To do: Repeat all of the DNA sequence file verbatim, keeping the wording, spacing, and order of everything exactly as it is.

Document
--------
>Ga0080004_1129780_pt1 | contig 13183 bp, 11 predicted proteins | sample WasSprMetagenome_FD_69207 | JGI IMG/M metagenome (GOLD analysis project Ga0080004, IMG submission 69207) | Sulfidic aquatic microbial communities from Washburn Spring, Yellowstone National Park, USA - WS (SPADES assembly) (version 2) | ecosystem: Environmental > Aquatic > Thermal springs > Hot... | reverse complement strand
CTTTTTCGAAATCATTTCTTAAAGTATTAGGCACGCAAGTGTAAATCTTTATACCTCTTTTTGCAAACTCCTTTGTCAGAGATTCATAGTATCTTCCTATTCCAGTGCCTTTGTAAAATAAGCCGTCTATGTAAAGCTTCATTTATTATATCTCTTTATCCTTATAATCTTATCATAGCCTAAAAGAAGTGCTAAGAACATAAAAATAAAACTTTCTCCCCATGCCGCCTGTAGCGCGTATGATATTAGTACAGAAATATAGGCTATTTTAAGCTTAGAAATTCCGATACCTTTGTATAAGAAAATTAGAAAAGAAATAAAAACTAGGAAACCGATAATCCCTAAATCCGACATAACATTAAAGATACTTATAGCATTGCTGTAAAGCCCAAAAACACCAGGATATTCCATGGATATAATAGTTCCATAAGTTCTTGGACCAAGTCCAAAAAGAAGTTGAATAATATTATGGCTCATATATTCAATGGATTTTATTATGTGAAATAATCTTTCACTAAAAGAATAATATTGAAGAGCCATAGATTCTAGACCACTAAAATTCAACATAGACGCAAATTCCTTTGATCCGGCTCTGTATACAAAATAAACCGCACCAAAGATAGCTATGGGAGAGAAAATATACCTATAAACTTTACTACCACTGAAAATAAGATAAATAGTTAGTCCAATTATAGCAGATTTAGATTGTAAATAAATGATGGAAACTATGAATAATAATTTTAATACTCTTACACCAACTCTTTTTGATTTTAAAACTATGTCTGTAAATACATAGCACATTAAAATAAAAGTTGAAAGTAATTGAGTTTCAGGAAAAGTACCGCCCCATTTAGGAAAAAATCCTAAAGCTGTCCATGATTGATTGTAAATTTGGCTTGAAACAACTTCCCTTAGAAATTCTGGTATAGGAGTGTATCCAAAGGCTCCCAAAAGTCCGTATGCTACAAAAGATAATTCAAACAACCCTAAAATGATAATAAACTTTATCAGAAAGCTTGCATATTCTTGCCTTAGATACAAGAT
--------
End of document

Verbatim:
>Ga0080004_1129780_pt1 | contig 13183 bp, 11 predicted proteins | sample WasSprMetagenome_FD_69207 | JGI IMG/M metagenome (GOLD analysis project Ga0080004, IMG submission 69207) | Sulfidic aquatic microbial communities from Washburn Spring, Yellowstone National Park, USA - WS (SPADES assembly) (version 2) | ecosystem: Environmental > Aquatic > Thermal springs > Hot... | reverse complement strand
CTTTTTCGAAATCATTTCTTAAAGTATTAGGCACGCAAGTGTAAATCTTTATACCTCTTTTTGCAAACTCCTTTGTCAGAGATTCATAGTATCTTCCTATTCCAGTGCCTTTGTAAAATAAGCCGTCTATGTAAAGCTTCATTTATTATATCTCTTTATCCTTATAATCTTATCATAGCCTAAAAGAAGTGCTAAGAACATAAAAATAAAACTTTCTCCCCATGCCGCCTGTAGCGCGTATGATATTAGTACAGAAATATAGGCTATTTTAAGCTTAGAAATTCCGATACCTTTGTATAAGAAAATTAGAAAAGAAATAAAAACTAGGAAACCGATAATCCCTAAATCCGACATAACATTAAAGATACTTATAGCATTGCTGTAAAGCCCAAAAACACCAGGATATTCCATGGATATAATAGTTCCATAAGTTCTTGGACCAAGTCCAAAAAGAAGTTGAATAATATTATGGCTCATATATTCAATGGATTTTATTATGTGAAATAATCTTTCACTAAAAGAATAATATTGAAGAGCCATAGATTCTAGACCACTAAAATTCAACATAGACGCAAATTCCTTTGATCCGGCTCTGTATACAAAATAAACCGCACCAAAGATAGCTATGGGAGAGAAAATATACCTATAAACTTTACTACCACTGAAAATAAGATAAATAGTTAGTCCAATTATAGCAGATTTAGATTGTAAATAAATGATGGAAACTATGAATAATAATTTTAATACTCTTACACCAACTCTTTTTGATTTTAAAACTATGTCTGTAAATACATAGCACATTAAAATAAAAGTTGAAAGTAATTGAGTTTCAGGAAAAGTACCGCCCCATTTAGGAAAAAATCCTAAAGCTGTCCATGATTGATTGTAAATTTGGCTTGAAACAACTTCCCTTAGAAATTCTGGTATAGGAGTGTATCCAAAGGCTCCCAAAAGTCCGTATGCTACAAAAGATAATTCAAACAACCCTAAAATGATAATAAACTTTATCAGAAAGCTTGCATATTCTTGCCTTAGATACAAGAT